LITTLE ROCK, Ark. (AP) -- Southwestern Electric Power Co. on Thursday began generating power at its $1.8 billion coal-fired plant in southwest Arkansas, a facility that spurred lawsuits from environmental groups until the sides settled after the company agreed to make concessions.
The plant has undergone weeks of testing, though SWEPCO gave no advance notice that the facility would start supplying electricity to the regional grid.
"You don't do anything big. There's nothing to see," SWEPCO spokesman Scott McCloud said. "It's been burning coal for a month."
The plant joined the grid shortly after noon Thursday when a manager sent an email to Southwest Power Pool Inc., which manages the flow of electricity for the regional grid.
SWEPCO is planning a ceremony and open house at the 600-megawatt John W. Turk Jr. Power Plant in April, McCloud said.
Owners of a local hunting club along with the Sierra Club and Audubon Society sued to block completion of the plant. They also filed challenges with state regulators, but the sides came to an agreement late last year and construction went forward without further litigation.
Construction began in 2008 at the plant, which will supply enough electricity to light 450,000 homes.
Lev Gutter, spokesman for the Sierra Club, said Thursday the group was disappointed the plant was able to open, but added that the fight was worth it because of the concessions to which SWEPCO agreed.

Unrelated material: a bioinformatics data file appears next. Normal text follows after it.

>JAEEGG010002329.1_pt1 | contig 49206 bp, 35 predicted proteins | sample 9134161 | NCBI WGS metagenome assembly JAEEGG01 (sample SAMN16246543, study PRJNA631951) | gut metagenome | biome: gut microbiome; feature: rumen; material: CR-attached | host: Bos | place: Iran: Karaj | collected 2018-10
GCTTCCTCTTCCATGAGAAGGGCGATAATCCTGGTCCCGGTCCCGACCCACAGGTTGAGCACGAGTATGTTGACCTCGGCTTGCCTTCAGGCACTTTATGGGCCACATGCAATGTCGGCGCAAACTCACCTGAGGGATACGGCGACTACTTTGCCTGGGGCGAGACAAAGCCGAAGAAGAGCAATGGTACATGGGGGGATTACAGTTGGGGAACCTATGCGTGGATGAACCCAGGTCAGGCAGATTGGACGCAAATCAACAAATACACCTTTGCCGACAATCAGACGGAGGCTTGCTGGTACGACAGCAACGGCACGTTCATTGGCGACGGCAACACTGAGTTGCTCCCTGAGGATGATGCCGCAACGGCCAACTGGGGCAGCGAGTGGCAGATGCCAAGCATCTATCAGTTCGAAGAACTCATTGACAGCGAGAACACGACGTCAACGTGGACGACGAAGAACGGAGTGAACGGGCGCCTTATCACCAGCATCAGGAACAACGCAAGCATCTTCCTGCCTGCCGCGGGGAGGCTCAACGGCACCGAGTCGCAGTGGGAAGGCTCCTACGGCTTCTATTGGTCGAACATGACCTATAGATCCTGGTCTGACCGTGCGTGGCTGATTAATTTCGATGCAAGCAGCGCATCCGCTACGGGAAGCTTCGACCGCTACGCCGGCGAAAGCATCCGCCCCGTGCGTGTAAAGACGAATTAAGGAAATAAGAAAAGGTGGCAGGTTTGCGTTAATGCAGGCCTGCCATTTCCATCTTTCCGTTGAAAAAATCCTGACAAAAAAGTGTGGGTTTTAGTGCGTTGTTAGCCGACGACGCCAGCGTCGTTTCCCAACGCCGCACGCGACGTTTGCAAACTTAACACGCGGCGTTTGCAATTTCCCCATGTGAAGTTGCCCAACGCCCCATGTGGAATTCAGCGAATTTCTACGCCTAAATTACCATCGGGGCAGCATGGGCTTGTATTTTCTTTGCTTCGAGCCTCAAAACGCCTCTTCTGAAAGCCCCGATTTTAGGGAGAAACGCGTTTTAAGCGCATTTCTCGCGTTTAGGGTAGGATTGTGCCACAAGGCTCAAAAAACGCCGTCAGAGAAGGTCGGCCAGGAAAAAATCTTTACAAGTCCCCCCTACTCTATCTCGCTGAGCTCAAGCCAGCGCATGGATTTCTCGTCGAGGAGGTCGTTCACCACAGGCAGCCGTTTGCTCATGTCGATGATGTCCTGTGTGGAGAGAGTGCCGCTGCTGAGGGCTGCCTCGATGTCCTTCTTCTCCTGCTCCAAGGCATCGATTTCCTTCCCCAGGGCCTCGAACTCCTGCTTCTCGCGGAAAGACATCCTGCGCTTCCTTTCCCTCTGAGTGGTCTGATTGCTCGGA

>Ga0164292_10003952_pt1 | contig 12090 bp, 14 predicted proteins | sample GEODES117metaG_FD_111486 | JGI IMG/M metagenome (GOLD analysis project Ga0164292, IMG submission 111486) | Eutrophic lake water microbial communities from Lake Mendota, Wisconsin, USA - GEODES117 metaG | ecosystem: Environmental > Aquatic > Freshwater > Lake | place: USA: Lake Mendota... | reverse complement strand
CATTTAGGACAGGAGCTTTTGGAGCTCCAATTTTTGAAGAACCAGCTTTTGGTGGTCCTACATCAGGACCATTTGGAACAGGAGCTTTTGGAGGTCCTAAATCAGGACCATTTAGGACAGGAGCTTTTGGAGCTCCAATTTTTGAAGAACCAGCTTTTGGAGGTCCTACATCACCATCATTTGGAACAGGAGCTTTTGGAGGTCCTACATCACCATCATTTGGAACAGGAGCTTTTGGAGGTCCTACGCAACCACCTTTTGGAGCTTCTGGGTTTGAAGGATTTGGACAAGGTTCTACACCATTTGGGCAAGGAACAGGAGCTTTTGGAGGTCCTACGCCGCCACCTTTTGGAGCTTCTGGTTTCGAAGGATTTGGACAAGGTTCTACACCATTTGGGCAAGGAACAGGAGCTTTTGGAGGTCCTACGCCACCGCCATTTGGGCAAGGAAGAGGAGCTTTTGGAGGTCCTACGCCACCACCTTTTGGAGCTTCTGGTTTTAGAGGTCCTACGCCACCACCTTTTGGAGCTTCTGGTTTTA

"Through our long battle we put an enormous amount of pressure against the coal industry. And through our alternative settlement on the Turk plant with SWEPCO, we got considerable concessions that will protect the public health and environment for all Arkansans," Gutter said.
SWEPCO agreed to shutter by the end of 2016 a coal-fired 528-megawatt plant near Pittsburg, Texas, and purchase 400 megawatts from renewable energy sources, most of which is wind power.
The utility also agreed to reimburse the environmental groups for $2 million in legal costs and contribute $10 million to other groups for energy-efficiency advocacy and land conservation efforts.
"Overall, that is a large step forward for Arkansas and that's something we can certainly show at the end of our litigation," Gutter said.
McCloud said the company wasn't concerned there would be protesters when the plant formally joined the grid and noted that the April 13 event has been publicly announced.
"We settled with all the opponents," McCloud said.
SWEPCO, a unit of Columbus, Ohio-based American Electric Power, owns 73 percent of the plant. Other regional utilities in Arkansas, Oklahoma and Texas own minority shares.
The Turk plant sits on 3,000 acres between Fulton and McNab, Ark., and is using low-sulfur coal from the Powder River Basin in Wyoming.
SWEPCO, which serves 524,000 customers in Arkansas, Louisiana and Texas, says it is taking a balanced approach in fuel sources for its plants, using natural gas and coal.
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